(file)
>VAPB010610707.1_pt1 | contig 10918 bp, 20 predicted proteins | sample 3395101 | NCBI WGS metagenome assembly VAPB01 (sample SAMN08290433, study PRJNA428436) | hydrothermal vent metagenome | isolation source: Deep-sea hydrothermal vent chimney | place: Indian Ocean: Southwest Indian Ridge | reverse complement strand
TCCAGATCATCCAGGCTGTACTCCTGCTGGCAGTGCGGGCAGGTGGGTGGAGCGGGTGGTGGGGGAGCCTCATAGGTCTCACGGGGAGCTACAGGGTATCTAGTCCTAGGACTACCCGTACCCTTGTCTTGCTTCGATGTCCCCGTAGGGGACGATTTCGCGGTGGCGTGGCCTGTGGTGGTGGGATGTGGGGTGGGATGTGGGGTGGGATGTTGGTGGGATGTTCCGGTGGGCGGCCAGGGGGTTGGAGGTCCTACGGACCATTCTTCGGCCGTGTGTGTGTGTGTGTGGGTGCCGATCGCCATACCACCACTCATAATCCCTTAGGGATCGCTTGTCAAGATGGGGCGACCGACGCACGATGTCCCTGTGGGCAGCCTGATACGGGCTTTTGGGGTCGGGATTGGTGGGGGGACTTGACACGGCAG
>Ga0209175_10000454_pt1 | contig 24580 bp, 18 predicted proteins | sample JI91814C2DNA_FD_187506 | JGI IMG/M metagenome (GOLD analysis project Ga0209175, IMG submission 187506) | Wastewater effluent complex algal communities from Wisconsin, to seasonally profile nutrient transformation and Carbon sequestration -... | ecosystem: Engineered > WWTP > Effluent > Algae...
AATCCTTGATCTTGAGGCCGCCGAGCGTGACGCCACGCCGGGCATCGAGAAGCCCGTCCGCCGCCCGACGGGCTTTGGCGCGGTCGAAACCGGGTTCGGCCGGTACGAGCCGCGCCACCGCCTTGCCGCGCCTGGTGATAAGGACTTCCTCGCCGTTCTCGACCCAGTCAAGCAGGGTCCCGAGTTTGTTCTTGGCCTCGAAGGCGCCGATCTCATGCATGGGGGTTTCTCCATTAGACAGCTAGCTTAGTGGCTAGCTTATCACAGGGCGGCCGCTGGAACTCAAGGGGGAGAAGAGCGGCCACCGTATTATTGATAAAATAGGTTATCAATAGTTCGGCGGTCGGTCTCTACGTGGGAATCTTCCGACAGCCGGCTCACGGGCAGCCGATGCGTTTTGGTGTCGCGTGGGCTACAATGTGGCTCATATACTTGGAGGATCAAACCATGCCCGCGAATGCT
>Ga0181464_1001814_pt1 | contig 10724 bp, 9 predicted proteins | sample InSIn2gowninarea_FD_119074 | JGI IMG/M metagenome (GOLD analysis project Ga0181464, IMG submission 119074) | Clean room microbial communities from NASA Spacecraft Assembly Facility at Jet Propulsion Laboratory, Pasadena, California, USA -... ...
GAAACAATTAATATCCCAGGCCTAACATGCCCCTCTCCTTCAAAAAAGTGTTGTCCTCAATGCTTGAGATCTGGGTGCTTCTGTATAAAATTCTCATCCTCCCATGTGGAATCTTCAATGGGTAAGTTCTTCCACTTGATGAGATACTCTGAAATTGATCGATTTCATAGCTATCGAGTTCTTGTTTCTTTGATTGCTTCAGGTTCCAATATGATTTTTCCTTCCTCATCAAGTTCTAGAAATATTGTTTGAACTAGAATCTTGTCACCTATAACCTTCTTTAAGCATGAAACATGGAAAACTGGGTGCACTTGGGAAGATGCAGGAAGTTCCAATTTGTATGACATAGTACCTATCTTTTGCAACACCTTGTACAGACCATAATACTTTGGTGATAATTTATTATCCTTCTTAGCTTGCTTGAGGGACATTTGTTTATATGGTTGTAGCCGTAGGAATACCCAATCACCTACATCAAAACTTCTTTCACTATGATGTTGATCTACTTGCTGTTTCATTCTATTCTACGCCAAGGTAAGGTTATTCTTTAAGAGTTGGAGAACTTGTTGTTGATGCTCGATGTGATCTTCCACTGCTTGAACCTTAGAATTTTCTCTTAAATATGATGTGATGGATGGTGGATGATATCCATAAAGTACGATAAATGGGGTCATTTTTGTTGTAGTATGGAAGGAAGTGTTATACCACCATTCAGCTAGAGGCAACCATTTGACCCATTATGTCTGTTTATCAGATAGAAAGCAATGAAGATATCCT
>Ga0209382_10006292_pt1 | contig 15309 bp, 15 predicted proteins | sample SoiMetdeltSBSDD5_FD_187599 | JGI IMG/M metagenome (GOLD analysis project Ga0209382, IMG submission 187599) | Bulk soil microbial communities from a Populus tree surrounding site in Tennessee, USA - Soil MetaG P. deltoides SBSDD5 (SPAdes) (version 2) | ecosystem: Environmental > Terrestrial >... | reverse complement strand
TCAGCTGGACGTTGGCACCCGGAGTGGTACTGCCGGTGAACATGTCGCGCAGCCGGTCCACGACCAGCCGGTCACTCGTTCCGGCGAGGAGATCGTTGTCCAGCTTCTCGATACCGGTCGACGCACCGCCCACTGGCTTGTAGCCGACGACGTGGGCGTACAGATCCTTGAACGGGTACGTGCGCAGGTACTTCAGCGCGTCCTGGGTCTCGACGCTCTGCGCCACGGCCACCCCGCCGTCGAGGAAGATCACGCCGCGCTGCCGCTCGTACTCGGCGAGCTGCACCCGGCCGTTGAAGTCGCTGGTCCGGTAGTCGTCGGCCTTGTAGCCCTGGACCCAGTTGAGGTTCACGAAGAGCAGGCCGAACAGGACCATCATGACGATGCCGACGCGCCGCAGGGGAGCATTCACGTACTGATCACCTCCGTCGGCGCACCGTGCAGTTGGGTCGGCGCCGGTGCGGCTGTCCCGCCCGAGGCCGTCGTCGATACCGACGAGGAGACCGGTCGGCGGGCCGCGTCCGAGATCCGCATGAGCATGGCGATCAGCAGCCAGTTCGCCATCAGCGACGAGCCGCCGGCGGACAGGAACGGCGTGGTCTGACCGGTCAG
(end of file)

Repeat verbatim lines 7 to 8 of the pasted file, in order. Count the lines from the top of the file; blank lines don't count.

>Ga0209382_10006292_pt1 | contig 15309 bp, 15 predicted proteins | sample SoiMetdeltSBSDD5_FD_187599 | JGI IMG/M metagenome (GOLD analysis project Ga0209382, IMG submission 187599) | Bulk soil microbial communities from a Populus tree surrounding site in Tennessee, USA - Soil MetaG P. deltoides SBSDD5 (SPAdes) (version 2) | ecosystem: Environmental > Terrestrial >... | reverse complement strand
TCAGCTGGACGTTGGCACCCGGAGTGGTACTGCCGGTGAACATGTCGCGCAGCCGGTCCACGACCAGCCGGTCACTCGTTCCGGCGAGGAGATCGTTGTCCAGCTTCTCGATACCGGTCGACGCACCGCCCACTGGCTTGTAGCCGACGACGTGGGCGTACAGATCCTTGAACGGGTACGTGCGCAGGTACTTCAGCGCGTCCTGGGTCTCGACGCTCTGCGCCACGGCCACCCCGCCGTCGAGGAAGATCACGCCGCGCTGCCGCTCGTACTCGGCGAGCTGCACCCGGCCGTTGAAGTCGCTGGTCCGGTAGTCGTCGGCCTTGTAGCCCTGGACCCAGTTGAGGTTCACGAAGAGCAGGCCGAACAGGACCATCATGACGATGCCGACGCGCCGCAGGGGAGCATTCACGTACTGATCACCTCCGTCGGCGCACCGTGCAGTTGGGTCGGCGCCGGTGCGGCTGTCCCGCCCGAGGCCGTCGTCGATACCGACGAGGAGACCGGTCGGCGGGCCGCGTCCGAGATCCGCATGAGCATGGCGATCAGCAGCCAGTTCGCCATCAGCGACGAGCCGCCGGCGGACAGGAACGGCGTGGTCTGACCGGTCAG